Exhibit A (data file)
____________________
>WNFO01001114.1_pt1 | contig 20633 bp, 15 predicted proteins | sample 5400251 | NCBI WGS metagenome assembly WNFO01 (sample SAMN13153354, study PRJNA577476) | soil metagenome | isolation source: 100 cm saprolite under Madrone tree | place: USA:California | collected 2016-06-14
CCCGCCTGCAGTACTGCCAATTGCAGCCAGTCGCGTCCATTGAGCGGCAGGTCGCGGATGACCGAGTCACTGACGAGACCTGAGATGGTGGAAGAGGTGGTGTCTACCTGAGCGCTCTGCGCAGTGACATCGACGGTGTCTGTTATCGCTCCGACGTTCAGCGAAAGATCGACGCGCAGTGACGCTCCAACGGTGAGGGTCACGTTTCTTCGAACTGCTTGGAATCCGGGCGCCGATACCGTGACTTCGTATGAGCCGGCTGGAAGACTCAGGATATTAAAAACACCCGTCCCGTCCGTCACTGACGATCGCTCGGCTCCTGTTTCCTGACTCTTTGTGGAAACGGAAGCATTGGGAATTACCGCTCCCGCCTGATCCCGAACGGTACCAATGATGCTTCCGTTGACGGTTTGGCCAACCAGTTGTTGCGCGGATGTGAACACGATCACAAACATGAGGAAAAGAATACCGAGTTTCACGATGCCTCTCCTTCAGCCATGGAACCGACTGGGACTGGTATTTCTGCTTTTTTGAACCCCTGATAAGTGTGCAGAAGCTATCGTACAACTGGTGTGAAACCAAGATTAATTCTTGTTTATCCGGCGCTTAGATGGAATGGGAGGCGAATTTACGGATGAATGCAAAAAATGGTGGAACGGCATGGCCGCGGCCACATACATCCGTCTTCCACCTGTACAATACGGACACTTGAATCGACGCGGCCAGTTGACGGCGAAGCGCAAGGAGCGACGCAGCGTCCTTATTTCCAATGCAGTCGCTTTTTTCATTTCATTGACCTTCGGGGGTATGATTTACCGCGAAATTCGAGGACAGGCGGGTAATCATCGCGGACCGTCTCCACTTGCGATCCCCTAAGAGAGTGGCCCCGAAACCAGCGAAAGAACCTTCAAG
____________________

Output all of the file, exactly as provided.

>WNFO01001114.1_pt1 | contig 20633 bp, 15 predicted proteins | sample 5400251 | NCBI WGS metagenome assembly WNFO01 (sample SAMN13153354, study PRJNA577476) | soil metagenome | isolation source: 100 cm saprolite under Madrone tree | place: USA:California | collected 2016-06-14
CCCGCCTGCAGTACTGCCAATTGCAGCCAGTCGCGTCCATTGAGCGGCAGGTCGCGGATGACCGAGTCACTGACGAGACCTGAGATGGTGGAAGAGGTGGTGTCTACCTGAGCGCTCTGCGCAGTGACATCGACGGTGTCTGTTATCGCTCCGACGTTCAGCGAAAGATCGACGCGCAGTGACGCTCCAACGGTGAGGGTCACGTTTCTTCGAACTGCTTGGAATCCGGGCGCCGATACCGTGACTTCGTATGAGCCGGCTGGAAGACTCAGGATATTAAAAACACCCGTCCCGTCCGTCACTGACGATCGCTCGGCTCCTGTTTCCTGACTCTTTGTGGAAACGGAAGCATTGGGAATTACCGCTCCCGCCTGATCCCGAACGGTACCAATGATGCTTCCGTTGACGGTTTGGCCAACCAGTTGTTGCGCGGATGTGAACACGATCACAAACATGAGGAAAAGAATACCGAGTTTCACGATGCCTCTCCTTCAGCCATGGAACCGACTGGGACTGGTATTTCTGCTTTTTTGAACCCCTGATAAGTGTGCAGAAGCTATCGTACAACTGGTGTGAAACCAAGATTAATTCTTGTTTATCCGGCGCTTAGATGGAATGGGAGGCGAATTTACGGATGAATGCAAAAAATGGTGGAACGGCATGGCCGCGGCCACATACATCCGTCTTCCACCTGTACAATACGGACACTTGAATCGACGCGGCCAGTTGACGGCGAAGCGCAAGGAGCGACGCAGCGTCCTTATTTCCAATGCAGTCGCTTTTTTCATTTCATTGACCTTCGGGGGTATGATTTACCGCGAAATTCGAGGACAGGCGGGTAATCATCGCGGACCGTCTCCACTTGCGATCCCCTAAGAGAGTGGCCCCGAAACCAGCGAAAGAACCTTCAAG